DAMASCUS, SYRIA (BNO NEWS) — Two suicide bombers attacked two public places in the Syrian capital of Damascus on Thursday, killing at least 55 people and injuring more than 370 others, government officials said. It is the worst attack since the conflict began last year.
The blasts took place during morning rush hour at around 7:55 a.m. local time when two attackers detonated their explosives-laden vehicles near the crowded al-Qazaz intersection at the southern ring-road and near a military intelligence building. Officials said more than 1,000 kilograms (2,200 pounds) of explosives were used.
The explosions, which caused two huge craters at the scene, devastated nearby buildings, blowing off the facade of the military intelligence building, and destroyed some 100 cars and pickup trucks. One of the attacks may have been preceded by a small blast to attract more people to the scene.
The Interior Ministry said at least 55 people were killed and 372 others were injured, many of whom were in a critical condition. Relief workers have also collected 15 bags containing numerous body parts, making it likely that the death toll will continue to rise further. Both civilians and security forces were believed to be among those killed and injured.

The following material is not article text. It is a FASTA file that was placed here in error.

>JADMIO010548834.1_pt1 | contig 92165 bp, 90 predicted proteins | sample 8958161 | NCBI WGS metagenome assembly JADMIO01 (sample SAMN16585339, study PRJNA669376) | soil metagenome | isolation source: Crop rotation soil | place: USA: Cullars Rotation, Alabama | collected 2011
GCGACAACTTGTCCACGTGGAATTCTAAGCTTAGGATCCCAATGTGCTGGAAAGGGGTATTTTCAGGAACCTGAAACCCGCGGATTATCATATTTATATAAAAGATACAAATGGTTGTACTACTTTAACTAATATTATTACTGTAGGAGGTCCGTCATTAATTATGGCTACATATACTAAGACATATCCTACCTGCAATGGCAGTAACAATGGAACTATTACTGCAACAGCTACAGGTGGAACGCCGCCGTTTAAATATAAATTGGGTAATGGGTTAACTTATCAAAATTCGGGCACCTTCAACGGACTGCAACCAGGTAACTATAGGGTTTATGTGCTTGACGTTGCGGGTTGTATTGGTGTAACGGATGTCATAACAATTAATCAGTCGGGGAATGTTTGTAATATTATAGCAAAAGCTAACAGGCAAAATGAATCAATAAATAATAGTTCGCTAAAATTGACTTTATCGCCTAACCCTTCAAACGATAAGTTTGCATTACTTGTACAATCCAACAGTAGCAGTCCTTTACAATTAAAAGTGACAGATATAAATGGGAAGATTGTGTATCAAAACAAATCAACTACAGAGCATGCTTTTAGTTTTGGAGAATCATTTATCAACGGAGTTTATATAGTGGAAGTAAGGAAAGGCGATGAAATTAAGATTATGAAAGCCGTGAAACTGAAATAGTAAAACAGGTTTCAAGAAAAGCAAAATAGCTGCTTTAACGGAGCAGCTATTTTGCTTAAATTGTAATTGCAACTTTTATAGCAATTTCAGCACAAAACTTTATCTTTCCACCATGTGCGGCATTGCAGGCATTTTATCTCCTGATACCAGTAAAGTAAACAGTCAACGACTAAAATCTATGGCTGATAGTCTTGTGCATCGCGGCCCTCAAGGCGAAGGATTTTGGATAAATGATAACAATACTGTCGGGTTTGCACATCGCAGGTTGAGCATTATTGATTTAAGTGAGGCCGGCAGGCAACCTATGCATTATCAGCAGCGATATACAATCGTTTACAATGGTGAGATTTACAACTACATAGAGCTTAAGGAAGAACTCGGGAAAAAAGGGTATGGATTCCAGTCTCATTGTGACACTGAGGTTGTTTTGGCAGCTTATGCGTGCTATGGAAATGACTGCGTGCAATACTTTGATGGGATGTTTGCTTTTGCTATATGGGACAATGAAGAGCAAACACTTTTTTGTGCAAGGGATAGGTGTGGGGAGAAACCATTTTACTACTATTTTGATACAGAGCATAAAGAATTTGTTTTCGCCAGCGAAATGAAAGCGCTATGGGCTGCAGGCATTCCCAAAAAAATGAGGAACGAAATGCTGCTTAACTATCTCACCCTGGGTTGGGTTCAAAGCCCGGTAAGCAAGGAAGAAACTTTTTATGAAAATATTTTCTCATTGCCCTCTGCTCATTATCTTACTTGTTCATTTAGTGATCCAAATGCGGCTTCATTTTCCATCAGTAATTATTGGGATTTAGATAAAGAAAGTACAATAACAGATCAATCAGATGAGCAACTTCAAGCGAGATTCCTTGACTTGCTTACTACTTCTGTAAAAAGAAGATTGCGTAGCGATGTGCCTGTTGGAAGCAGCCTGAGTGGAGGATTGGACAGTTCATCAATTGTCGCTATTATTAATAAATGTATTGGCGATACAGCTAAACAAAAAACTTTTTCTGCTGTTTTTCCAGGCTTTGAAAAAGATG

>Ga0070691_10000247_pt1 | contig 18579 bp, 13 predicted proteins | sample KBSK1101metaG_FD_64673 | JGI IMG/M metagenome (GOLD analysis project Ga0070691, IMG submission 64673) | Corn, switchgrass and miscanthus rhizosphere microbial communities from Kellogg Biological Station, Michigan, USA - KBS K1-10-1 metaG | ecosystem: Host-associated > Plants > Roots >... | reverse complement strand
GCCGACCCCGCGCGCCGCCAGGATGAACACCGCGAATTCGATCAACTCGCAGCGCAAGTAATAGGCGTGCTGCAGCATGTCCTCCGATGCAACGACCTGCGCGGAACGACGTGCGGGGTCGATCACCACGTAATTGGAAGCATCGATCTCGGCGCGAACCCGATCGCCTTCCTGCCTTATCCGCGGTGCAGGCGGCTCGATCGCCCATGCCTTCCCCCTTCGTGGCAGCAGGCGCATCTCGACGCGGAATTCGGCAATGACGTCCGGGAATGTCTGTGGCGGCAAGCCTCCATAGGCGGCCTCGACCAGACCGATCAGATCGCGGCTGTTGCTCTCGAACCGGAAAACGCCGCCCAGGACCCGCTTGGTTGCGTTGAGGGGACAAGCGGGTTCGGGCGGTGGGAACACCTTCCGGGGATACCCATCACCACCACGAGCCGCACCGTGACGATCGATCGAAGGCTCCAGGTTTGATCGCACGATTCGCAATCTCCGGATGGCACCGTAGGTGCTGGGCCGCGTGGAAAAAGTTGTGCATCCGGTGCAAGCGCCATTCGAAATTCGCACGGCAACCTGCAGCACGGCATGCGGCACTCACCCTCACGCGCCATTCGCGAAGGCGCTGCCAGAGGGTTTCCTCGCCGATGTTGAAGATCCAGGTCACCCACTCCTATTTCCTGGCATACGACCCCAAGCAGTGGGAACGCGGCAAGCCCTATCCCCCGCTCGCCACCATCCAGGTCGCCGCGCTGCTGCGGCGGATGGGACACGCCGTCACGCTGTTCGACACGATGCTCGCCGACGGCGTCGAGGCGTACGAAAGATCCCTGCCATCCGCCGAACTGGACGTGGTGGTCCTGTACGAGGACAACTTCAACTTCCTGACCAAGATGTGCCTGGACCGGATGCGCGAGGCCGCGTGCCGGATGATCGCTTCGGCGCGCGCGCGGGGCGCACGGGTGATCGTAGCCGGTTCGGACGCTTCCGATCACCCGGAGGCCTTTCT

“The explosions caused huge material damage to public and private properties, in addition to inflicting damage to around 400 houses,” the Interior Ministry said in a statement. Footage aired by state-run television showed graphic images of heavily burnt bodies at the scene.
Meanwhile, the Joint Special Envoy of the United Nations (UN) and the League of Arab States on the Syrian Crisis, Kofi Annan, condemned the attacks, which were described as ‘abhorrent acts’ and ‘unacceptable.’ Annan also underlined that the violence in Syria “must stop,” as he extended his condolences to the families of the victims.
It was not known who was behind Thursday’s attacks.
The crisis in Syria, which began in March 2011 as a protest movement similar to those across the Middle East and North Africa, has claimed over 9,000 lives, mostly civilians, and displaced tens of thousands.